Can't there be a positive side to compartmentalisation and censorship too when it protects fragility from being opened up to further inspection when its already been analysed to the n'th degree and hung out to dry by you on what can be a fierce, even if mitigated, perspective?

    That kind of care, of discretion, of protection is something that most folk would really value.

    What about the baggage that they carry?

    And isn't that sometimes just you being a wee bit defensive/ protective of the id?

    Dont take this the wrong way but if I dated you I'd be bloody careful about what I let you see. Would absolutely everything be up for public inspection? Do I want anything I say/do potentially published? And anyone who can disect people the way you can is a real threat in any conflict situation. Many folk can't deal with the risk that honest truths are going to be used as weapons. That's not to say that's what happens with you, only you know that, but jings, what a risk.

    Or, of course, I could just be completely barking myself.


  2. Interesting point. I didn't even think that might have factored into her decision. What did I say in that T-Mobile post, about becoming a celebrity or marrying a writer? If you want to have your life held up for public scrutiny…

    I could have been plenty vicious toward my wife. Sometimes the temptation was strong. But even as I’ve presented the facts of her behavior to my closest friends, I’ve tried to balance them with understanding. The facts haven’t appeared here, however. Only my reaction to them.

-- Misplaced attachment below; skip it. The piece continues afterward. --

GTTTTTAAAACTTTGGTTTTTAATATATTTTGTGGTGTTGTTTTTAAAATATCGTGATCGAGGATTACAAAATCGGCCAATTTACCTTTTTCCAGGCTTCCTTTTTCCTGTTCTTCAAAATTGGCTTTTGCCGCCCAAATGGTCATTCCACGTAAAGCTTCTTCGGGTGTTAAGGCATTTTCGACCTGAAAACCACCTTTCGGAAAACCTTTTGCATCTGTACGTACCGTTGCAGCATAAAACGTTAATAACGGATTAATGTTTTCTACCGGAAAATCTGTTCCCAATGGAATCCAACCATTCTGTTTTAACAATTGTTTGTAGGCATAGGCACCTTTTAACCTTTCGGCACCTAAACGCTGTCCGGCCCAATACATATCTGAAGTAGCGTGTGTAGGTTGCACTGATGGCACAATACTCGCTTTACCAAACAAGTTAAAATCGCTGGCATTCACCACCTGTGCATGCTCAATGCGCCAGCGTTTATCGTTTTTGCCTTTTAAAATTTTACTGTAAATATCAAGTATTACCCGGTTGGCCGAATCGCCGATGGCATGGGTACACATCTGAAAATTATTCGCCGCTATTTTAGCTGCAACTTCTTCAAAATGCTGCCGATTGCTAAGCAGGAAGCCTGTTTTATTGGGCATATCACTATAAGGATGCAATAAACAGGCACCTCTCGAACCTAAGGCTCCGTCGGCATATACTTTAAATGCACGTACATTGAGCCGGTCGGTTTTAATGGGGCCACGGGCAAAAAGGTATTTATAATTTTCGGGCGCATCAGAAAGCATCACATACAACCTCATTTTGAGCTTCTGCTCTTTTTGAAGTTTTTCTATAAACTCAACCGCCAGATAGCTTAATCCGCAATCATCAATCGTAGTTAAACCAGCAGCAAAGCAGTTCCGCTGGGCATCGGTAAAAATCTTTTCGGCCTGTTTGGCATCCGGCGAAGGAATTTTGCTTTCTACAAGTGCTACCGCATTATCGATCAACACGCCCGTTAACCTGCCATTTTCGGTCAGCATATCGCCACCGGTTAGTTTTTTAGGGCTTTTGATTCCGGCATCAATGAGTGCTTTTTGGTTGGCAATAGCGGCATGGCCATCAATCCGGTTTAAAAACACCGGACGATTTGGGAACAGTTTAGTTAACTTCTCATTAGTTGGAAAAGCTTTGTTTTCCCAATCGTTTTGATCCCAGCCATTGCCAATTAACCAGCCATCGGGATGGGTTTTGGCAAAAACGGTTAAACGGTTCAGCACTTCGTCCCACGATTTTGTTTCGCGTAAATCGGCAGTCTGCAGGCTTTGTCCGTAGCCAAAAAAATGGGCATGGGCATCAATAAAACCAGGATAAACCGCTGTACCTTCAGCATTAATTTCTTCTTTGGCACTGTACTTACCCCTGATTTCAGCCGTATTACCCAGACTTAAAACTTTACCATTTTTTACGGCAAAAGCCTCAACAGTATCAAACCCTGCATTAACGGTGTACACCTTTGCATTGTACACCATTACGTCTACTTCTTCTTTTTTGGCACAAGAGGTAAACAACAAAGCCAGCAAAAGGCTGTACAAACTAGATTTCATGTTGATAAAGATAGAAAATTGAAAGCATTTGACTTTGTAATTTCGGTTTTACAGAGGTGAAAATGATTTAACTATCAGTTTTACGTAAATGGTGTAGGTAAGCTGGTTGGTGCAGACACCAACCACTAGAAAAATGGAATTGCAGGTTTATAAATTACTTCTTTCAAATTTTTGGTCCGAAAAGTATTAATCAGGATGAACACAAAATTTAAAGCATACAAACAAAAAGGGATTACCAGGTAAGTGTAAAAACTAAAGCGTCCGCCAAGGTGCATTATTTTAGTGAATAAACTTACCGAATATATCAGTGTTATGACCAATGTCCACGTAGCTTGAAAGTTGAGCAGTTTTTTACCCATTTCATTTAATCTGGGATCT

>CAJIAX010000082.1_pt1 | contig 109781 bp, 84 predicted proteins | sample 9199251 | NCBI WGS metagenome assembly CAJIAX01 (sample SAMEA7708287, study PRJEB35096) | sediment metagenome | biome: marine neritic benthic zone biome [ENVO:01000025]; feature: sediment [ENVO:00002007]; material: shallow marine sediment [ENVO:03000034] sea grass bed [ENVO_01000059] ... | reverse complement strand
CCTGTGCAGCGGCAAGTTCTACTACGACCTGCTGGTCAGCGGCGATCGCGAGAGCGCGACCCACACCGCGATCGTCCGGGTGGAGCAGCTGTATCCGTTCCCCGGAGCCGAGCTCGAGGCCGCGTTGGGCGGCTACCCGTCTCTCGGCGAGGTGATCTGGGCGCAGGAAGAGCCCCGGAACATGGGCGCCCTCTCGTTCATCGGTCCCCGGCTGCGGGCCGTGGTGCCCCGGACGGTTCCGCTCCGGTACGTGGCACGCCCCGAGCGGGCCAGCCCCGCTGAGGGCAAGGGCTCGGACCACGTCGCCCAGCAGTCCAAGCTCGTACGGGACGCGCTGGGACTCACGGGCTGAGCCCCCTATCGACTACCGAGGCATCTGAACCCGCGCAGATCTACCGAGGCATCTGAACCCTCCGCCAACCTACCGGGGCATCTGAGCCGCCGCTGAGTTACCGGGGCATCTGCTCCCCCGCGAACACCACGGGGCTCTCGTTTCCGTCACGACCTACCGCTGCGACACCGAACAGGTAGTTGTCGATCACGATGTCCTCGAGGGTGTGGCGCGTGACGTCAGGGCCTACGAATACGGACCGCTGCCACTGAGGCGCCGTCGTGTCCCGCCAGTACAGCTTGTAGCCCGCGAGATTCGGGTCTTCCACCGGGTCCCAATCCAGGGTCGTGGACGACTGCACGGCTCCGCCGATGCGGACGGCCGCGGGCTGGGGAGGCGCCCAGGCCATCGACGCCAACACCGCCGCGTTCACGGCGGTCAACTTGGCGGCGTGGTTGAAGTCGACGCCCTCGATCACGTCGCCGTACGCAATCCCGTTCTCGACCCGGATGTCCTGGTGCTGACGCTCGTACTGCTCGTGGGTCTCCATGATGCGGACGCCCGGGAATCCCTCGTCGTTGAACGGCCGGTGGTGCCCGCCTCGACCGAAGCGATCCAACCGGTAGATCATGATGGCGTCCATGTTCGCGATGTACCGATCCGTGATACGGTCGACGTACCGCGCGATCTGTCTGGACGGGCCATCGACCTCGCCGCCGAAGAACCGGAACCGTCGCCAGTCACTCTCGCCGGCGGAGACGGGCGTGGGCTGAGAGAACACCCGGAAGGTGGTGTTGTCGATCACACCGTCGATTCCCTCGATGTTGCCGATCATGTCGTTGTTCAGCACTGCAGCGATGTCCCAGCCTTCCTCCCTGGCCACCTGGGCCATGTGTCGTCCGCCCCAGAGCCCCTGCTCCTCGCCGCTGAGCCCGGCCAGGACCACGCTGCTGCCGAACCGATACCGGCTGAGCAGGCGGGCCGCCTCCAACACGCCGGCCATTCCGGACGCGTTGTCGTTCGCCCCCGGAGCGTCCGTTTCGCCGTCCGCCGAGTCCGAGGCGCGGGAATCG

Oddly, it was my wife’s reading of a blog which taught me people could take Sweet more – well, the word isn’t seriously. I take my writing seriously. Literally doesn’t quite work, either. My thoughts and feelings are always evolving, as everyone’s are; as serious and true as I am when I’m getting a thought out, that doesn’t mean it’s carved in granite. It’s carved in thoughts, just recorded for others to contemplate perhaps enjoy. Like a snapshot of smoke.

    I guess the folks who know me know they can trust me, but as you’ve pointed out, trying to woo someone who barely knows me might be a different kettle of fish. I’m thinking of the poor Schmoe’s in Stephanie Klein’s blog, victim of the kind of judgment and ridicule you mention. Of course, I find her style hilarious. Whatever happens, the names will always be changed to protect the innocent.

  3. Hullo AJC,

    Sorry that was a bit of a rant too.

    I can be a twat sometimes..........

    I understand that you do protect people from public view and I think you are doing the right thing not compromising peoples view of your wife.